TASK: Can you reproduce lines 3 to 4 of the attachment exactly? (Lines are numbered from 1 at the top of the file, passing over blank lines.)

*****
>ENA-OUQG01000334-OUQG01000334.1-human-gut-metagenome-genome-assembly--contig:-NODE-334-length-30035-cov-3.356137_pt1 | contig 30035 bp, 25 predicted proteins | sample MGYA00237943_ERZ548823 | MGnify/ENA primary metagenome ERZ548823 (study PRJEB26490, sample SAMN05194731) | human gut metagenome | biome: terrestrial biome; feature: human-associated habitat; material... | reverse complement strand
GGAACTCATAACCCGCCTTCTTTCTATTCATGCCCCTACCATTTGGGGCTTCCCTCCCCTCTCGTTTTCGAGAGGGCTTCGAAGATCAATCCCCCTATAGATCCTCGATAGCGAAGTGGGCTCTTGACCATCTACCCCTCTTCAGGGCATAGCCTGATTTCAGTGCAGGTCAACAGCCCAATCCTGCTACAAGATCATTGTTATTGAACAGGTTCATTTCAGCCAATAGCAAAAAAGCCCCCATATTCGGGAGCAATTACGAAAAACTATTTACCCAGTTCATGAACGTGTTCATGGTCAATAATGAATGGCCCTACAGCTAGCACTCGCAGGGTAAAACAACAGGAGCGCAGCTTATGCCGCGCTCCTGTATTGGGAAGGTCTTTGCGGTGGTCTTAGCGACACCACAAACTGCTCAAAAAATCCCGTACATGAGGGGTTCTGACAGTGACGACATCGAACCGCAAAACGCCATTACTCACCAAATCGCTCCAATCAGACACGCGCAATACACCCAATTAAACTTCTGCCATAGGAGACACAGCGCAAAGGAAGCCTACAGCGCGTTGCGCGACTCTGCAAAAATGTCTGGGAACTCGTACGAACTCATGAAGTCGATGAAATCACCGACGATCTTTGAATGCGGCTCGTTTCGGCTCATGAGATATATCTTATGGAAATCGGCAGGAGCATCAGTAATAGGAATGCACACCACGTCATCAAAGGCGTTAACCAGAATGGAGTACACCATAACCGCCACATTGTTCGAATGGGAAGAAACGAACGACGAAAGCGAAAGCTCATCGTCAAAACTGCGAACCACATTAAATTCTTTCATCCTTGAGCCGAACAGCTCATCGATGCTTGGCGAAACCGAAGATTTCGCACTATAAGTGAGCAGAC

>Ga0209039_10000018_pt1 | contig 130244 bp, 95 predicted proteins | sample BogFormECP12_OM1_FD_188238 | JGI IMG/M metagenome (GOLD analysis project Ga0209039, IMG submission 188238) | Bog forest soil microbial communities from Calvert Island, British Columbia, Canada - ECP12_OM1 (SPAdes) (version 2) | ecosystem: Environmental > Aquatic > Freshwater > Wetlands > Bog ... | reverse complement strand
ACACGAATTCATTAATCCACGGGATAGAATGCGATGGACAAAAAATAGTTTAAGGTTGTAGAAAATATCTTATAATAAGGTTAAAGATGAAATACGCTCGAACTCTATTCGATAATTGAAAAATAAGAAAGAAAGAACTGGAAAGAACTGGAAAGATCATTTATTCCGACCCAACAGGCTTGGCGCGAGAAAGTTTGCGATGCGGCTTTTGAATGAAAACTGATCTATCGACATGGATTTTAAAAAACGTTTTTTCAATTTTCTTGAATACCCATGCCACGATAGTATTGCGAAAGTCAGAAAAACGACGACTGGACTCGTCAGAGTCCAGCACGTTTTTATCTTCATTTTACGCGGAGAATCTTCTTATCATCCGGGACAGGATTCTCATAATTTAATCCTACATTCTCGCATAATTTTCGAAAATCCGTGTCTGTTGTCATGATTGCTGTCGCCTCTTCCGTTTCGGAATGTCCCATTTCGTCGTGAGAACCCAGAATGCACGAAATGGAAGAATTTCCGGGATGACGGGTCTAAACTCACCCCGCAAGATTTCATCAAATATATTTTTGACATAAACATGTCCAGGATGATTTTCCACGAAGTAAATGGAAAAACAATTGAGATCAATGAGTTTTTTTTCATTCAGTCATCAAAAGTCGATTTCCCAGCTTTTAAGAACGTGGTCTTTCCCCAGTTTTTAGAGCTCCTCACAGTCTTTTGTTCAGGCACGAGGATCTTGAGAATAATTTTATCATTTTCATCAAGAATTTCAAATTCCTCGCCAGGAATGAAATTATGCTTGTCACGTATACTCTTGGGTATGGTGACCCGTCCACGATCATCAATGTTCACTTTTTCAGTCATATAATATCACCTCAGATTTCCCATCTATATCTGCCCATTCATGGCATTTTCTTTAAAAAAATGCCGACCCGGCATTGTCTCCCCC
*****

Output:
>Ga0209039_10000018_pt1 | contig 130244 bp, 95 predicted proteins | sample BogFormECP12_OM1_FD_188238 | JGI IMG/M metagenome (GOLD analysis project Ga0209039, IMG submission 188238) | Bog forest soil microbial communities from Calvert Island, British Columbia, Canada - ECP12_OM1 (SPAdes) (version 2) | ecosystem: Environmental > Aquatic > Freshwater > Wetlands > Bog ... | reverse complement strand
ACACGAATTCATTAATCCACGGGATAGAATGCGATGGACAAAAAATAGTTTAAGGTTGTAGAAAATATCTTATAATAAGGTTAAAGATGAAATACGCTCGAACTCTATTCGATAATTGAAAAATAAGAAAGAAAGAACTGGAAAGAACTGGAAAGATCATTTATTCCGACCCAACAGGCTTGGCGCGAGAAAGTTTGCGATGCGGCTTTTGAATGAAAACTGATCTATCGACATGGATTTTAAAAAACGTTTTTTCAATTTTCTTGAATACCCATGCCACGATAGTATTGCGAAAGTCAGAAAAACGACGACTGGACTCGTCAGAGTCCAGCACGTTTTTATCTTCATTTTACGCGGAGAATCTTCTTATCATCCGGGACAGGATTCTCATAATTTAATCCTACATTCTCGCATAATTTTCGAAAATCCGTGTCTGTTGTCATGATTGCTGTCGCCTCTTCCGTTTCGGAATGTCCCATTTCGTCGTGAGAACCCAGAATGCACGAAATGGAAGAATTTCCGGGATGACGGGTCTAAACTCACCCCGCAAGATTTCATCAAATATATTTTTGACATAAACATGTCCAGGATGATTTTCCACGAAGTAAATGGAAAAACAATTGAGATCAATGAGTTTTTTTTCATTCAGTCATCAAAAGTCGATTTCCCAGCTTTTAAGAACGTGGTCTTTCCCCAGTTTTTAGAGCTCCTCACAGTCTTTTGTTCAGGCACGAGGATCTTGAGAATAATTTTATCATTTTCATCAAGAATTTCAAATTCCTCGCCAGGAATGAAATTATGCTTGTCACGTATACTCTTGGGTATGGTGACCCGTCCACGATCATCAATGTTCACTTTTTCAGTCATATAATATCACCTCAGATTTCCCATCTATATCTGCCCATTCATGGCATTTTCTTTAAAAAAATGCCGACCCGGCATTGTCTCCCCC